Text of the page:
Designed to work exclusively with iPhones, Apple’s watchOS offers a touch-based interface that lets you scroll through your contacts, dictate texts and build your own fitness regime. Apple periodically releases new versions of the OS to keep things fresh – and for iPhone users at least, maintains a wide selection of useful and informative apps. Recent developments in particular maintained a strong focus on health, fitness and wellbeing.
Pros: watchOS is simple to use and works well with the iPhone, delivering all the notifications you’d expect and allowing you to customise the look and feel of the interface through apps.
All smartwatches can cover the basics, such as step and distance tracking. Most have heart-rate monitors, and an increasing number have built-in GPS, so you can track your running route without taking your phone. Many are also waterproof, which is handy if you want to keep your watch on in the pool (although not many offer detailed swimming metrics).
At Which? we run all smartwatches through a rigorous test to see just how accurate its exercise-logging capabilities really are.
Good battery life: Most smartwatches use a rechargeable battery, but how long it lasts varies significantly between models. What features a smartwatch has will also have an impact on battery life – models with a large screen, heart-rate monitor or advanced sensors, for example, are likely to run out of juice quite quickly. And switching on GPS will also drain the battery faster.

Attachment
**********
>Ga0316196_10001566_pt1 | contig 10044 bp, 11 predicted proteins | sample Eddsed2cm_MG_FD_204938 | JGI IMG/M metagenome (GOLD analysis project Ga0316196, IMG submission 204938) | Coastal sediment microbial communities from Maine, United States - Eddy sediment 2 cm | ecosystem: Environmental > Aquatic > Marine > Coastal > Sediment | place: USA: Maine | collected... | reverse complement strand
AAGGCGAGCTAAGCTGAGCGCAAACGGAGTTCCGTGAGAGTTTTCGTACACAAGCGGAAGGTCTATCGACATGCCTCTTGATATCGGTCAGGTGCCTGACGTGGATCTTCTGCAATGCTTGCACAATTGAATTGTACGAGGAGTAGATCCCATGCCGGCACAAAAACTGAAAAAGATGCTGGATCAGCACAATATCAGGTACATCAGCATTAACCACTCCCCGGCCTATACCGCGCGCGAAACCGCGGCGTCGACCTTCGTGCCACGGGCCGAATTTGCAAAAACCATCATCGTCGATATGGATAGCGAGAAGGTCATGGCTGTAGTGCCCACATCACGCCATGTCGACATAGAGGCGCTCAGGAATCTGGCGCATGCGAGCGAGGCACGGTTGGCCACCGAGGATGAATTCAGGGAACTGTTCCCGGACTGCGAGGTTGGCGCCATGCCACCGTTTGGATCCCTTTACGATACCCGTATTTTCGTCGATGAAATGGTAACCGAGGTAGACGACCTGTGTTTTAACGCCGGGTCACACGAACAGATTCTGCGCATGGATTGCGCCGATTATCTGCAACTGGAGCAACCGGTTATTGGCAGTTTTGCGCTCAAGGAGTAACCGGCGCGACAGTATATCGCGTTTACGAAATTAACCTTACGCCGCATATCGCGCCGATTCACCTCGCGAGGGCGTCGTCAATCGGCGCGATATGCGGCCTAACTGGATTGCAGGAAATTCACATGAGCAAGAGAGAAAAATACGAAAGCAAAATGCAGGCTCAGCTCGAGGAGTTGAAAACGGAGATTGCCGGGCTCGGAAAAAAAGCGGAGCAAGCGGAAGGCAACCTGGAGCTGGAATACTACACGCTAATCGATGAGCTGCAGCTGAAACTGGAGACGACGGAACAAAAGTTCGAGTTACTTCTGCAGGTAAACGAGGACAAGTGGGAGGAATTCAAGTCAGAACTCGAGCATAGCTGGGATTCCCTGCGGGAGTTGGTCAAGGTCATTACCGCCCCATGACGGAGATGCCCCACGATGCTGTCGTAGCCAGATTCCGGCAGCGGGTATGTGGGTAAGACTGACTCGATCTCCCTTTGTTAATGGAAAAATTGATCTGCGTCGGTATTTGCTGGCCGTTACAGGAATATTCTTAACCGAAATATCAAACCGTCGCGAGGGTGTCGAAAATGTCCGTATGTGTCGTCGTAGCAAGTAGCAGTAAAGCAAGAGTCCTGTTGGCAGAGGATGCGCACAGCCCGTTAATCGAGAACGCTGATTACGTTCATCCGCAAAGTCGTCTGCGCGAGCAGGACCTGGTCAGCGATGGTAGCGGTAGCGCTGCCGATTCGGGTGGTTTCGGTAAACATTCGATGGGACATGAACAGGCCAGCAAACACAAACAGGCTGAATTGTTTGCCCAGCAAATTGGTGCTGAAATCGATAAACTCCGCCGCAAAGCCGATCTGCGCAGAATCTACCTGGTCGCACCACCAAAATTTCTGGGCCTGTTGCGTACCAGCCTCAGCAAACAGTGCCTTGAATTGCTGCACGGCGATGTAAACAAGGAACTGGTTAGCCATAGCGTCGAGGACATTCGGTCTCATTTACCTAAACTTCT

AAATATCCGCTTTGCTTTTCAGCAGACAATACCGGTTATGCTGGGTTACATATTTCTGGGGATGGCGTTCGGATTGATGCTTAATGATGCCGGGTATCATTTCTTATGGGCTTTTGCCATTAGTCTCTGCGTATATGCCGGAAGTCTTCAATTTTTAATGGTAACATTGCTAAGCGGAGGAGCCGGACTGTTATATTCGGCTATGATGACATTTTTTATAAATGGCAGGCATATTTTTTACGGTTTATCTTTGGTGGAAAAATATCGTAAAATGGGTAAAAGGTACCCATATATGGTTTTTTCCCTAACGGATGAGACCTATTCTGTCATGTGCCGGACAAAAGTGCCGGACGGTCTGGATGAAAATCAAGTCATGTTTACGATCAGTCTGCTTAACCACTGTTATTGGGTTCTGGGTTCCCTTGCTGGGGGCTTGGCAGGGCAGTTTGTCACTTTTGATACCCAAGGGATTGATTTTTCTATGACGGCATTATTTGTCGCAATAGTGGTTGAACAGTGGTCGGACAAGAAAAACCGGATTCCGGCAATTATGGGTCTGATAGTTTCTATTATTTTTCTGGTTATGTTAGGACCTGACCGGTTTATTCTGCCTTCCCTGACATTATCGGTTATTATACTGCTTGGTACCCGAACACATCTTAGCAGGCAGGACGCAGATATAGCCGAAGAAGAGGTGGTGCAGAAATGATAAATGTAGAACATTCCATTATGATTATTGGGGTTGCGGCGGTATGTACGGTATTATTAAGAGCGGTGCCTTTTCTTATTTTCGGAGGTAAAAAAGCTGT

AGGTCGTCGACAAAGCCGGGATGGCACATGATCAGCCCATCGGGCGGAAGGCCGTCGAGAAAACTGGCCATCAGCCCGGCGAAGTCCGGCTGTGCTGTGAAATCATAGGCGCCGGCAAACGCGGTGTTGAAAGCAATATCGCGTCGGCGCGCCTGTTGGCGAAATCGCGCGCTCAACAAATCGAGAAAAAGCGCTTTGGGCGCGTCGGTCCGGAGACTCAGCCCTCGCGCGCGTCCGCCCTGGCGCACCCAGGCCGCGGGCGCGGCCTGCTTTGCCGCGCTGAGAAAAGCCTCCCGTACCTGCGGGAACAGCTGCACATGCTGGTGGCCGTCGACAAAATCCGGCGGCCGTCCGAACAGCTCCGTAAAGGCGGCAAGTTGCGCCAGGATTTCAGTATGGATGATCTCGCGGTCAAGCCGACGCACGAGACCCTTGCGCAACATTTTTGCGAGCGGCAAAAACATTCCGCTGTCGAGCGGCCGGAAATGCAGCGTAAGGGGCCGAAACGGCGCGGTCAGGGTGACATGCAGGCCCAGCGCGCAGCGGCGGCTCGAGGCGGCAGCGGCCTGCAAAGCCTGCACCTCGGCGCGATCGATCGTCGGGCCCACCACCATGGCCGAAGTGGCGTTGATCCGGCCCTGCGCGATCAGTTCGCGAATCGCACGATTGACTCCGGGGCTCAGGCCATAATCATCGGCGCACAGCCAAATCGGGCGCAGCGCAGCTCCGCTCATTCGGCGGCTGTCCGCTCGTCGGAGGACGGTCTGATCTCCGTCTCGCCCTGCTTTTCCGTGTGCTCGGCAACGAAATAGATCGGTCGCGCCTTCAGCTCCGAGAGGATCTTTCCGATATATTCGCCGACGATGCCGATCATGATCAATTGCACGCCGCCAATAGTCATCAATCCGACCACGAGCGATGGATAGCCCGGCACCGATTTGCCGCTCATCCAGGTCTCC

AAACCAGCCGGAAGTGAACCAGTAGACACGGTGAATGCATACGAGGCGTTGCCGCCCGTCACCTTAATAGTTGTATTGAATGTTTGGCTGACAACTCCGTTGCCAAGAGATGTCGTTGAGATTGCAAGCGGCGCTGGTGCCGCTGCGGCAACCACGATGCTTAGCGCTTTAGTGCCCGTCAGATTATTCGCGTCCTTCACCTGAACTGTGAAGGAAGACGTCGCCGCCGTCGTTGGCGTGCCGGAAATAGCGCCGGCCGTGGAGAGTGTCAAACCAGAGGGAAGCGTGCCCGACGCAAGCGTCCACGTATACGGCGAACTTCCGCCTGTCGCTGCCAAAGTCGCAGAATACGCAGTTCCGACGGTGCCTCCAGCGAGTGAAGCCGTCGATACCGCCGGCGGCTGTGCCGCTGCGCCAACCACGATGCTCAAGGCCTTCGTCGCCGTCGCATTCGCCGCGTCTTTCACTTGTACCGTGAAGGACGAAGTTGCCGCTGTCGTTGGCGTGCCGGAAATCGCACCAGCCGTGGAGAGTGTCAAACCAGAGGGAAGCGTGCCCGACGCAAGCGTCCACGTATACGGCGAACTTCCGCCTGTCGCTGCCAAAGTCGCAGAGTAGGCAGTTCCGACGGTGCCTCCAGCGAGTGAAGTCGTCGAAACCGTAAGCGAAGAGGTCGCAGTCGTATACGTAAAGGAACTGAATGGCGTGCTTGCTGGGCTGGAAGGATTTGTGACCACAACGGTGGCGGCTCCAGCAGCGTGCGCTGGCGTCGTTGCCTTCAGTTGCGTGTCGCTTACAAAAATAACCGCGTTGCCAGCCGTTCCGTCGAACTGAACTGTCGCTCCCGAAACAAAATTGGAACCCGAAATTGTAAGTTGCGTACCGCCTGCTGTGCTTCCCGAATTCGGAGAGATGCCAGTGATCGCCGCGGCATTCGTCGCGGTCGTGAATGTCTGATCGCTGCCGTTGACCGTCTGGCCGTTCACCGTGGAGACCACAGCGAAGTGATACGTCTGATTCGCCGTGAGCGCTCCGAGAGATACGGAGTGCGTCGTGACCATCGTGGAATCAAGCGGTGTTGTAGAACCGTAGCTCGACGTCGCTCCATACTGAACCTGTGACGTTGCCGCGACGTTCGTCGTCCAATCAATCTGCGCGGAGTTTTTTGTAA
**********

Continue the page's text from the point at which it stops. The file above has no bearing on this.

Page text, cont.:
Internal storage: Most good smartwatches should have a reasonable amount of internal memory: look for 4GB or more. This not only allows you to download new apps, but also store music so you can listen to tunes without a smartphone in tow.
Wi-fi connectivity: A smartwatch with wi-fi can connect to local networks, so you can continue to receive notifications and use online functions even if your phone is out of Bluetooth range, so long as both your watch and phone have access to a wi-fi network.
NFC (near-field communication): If you're looking to make contactless payments via your smartwatch, make sure it has built in NFC (near-field communication). Also make sure your bank is compatible.